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Press Briefing Transcript

CDC Vital Signs: Adult Smoking Prevalence and Secondhand Smoke Exposure

Tuesday, September 7, 2010 – 1:30pm ET

Operator: Good afternoon, everyone. Thank you all for standing by and welcome to today's CDC media conference call. All lines are on listen-only for today's conference. All lines are muted for today's conference during the question-answer portion. Please press star 1. Be sure to record your name and affiliation at the prompt to ask your question. This conference is being recorded. If you have any objections, you may disconnect at this time. I will now turn the call over to Mr. Glen Nowak. Sir, you may proceed.

Glen Nowak: Thank you. And thank you all for calling in and joining us for the CDC press conference on the third issue of Vital Signs. Today's issue focuses on adult smoking prevalence and exposure to secondhand smoke. We are going to have a briefing with Dr. Thomas Frieden, director of the Centers for Disease Control and Prevention. Also available and on hand, should we have specific questions about some of our efforts in our smoking program, we have Dr. Terry Pechacek. But for now, I'll turn the podium over to Dr. Thomas Frieden for brief opening remarks and then we'll open the floor for questions from the media. Dr. Frieden?

Tom Frieden: Welcome. This is our third release of CDC Vital Signs. In July, we released information on cancer screening. In August, on obesity, and today on tobacco use in the United States. Today and every day this year, more than 1,000 people will be killed by smoking. That's a statistic, but as a physician, I think about the patients I cared for gasping for every breath with emphysema, about the families who I tell that their husband or wife had died from a heart attack, about the people with strokes who couldn't continue working. As a public health doctor, I think about the $200 billion we spend each year on tobacco use and I also think about the more than 1,000 babies who die each year because of the effects of maternal smoking. Starting in 1964, this country experienced 40 years of steady declines in tobacco use.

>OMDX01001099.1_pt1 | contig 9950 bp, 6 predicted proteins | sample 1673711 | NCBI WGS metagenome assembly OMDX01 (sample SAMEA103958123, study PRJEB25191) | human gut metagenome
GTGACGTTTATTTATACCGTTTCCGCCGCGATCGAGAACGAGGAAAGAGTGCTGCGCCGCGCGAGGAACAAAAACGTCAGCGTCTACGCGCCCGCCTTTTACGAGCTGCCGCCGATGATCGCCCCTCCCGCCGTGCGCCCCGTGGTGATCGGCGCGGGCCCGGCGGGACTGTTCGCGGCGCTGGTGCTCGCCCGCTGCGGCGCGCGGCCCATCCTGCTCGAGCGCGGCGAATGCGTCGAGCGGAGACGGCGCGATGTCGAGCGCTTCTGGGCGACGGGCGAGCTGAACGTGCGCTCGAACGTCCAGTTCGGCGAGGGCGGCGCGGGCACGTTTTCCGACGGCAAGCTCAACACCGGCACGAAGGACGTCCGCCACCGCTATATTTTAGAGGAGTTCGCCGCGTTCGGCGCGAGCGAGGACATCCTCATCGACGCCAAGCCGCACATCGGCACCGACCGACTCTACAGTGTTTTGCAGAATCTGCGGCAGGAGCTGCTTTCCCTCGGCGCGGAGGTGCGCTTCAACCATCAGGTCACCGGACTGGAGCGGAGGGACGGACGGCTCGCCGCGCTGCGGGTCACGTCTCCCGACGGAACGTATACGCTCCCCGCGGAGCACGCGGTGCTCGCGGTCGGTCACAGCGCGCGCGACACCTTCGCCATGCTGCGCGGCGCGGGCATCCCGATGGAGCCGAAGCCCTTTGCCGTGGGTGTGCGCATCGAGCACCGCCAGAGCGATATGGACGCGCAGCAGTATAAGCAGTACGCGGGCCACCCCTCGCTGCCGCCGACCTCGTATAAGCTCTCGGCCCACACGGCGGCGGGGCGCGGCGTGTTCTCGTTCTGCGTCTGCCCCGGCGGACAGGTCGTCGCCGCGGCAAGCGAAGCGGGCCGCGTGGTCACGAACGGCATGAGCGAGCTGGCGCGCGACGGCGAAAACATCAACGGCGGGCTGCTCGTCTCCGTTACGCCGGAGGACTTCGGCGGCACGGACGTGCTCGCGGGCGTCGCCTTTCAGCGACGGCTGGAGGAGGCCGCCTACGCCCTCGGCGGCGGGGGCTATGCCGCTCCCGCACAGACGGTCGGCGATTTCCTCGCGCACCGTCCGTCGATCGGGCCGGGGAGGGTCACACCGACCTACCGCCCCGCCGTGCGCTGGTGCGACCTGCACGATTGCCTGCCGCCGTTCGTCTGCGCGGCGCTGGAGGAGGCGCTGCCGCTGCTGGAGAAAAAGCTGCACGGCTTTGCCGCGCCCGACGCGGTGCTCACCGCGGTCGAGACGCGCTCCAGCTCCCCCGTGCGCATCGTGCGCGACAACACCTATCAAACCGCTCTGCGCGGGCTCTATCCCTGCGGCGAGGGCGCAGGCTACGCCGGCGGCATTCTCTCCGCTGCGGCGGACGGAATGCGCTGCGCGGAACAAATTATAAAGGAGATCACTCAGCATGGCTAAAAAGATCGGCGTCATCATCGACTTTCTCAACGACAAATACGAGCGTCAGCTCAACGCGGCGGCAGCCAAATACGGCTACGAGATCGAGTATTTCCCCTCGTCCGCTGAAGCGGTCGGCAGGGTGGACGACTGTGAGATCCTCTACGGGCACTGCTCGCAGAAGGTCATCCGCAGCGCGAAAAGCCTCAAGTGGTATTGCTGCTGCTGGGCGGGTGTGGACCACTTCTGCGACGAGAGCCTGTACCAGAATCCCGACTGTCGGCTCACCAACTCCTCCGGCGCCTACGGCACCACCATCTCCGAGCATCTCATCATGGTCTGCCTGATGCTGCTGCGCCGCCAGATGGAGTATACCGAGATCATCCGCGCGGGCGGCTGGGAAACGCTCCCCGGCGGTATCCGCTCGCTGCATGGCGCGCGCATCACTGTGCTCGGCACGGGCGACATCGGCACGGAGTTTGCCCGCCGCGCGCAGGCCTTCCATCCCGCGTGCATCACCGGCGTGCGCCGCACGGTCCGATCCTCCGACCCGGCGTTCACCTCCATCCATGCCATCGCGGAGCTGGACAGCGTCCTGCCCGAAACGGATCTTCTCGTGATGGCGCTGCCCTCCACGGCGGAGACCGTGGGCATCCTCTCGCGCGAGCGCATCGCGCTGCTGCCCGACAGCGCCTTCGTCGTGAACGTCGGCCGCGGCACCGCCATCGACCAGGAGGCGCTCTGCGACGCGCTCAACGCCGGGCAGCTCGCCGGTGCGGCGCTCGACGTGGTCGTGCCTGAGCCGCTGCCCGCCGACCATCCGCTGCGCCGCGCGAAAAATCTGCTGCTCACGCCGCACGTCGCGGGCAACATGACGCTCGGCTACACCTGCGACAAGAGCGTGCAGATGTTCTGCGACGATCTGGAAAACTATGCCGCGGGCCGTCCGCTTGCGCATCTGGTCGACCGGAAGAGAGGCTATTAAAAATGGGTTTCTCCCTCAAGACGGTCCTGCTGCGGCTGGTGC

Today we have bad news and good news. First, the bad news. That 40-year decline in tobacco use in the United States has stalled. Between 2005 and 2009, there was no further reduction in tobacco use. What's more, despite progress, nearly 90 million American nonsmokers are exposed to toxic chemicals in tobacco smoke. Furthermore, most of our children are exposed to toxic chemicals in tobacco smoke. And of the children who live with a smoker, virtually all, 98%, are exposed to toxic chemicals. If you smoke and have kids, don't kid yourself. Your smoking is harming your children, and the fact that you smoke makes it twice as likely that they will smoke. But there's also good news. Tobacco use can be reduced. Tobacco control measures work. Places that implement tobacco control programs get dramatic results. Washington state, for example, has decreased their smoking rate to less than 15%. In California, smoking is less than 13%. In Rhode Island, it's down to 15%. In Massachusetts, it's at 15%. Places like New Mexico, we have implemented new programs, have decreased their smoking rates from 19% to 17% or 18%, and places that have longstanding tobacco control programs like Maine and California, Colorado, have seen those numbers continue to decline. So, in some ways, this is a paradox. Tobacco control has strong bipartisan support. Even most smokers want to quit. And more than just about any other area of public health, we know what to do. In fact, in 2010, we know better than ever what works to reduce tobacco use. And yet, if tobacco control is so widely accepted as something necessary to save lives and money, and if we know more today than ever before, and if most smokers want to quit, why has the decline stalled? I'll get back to that after giving little bit more of the data that you have in your packets.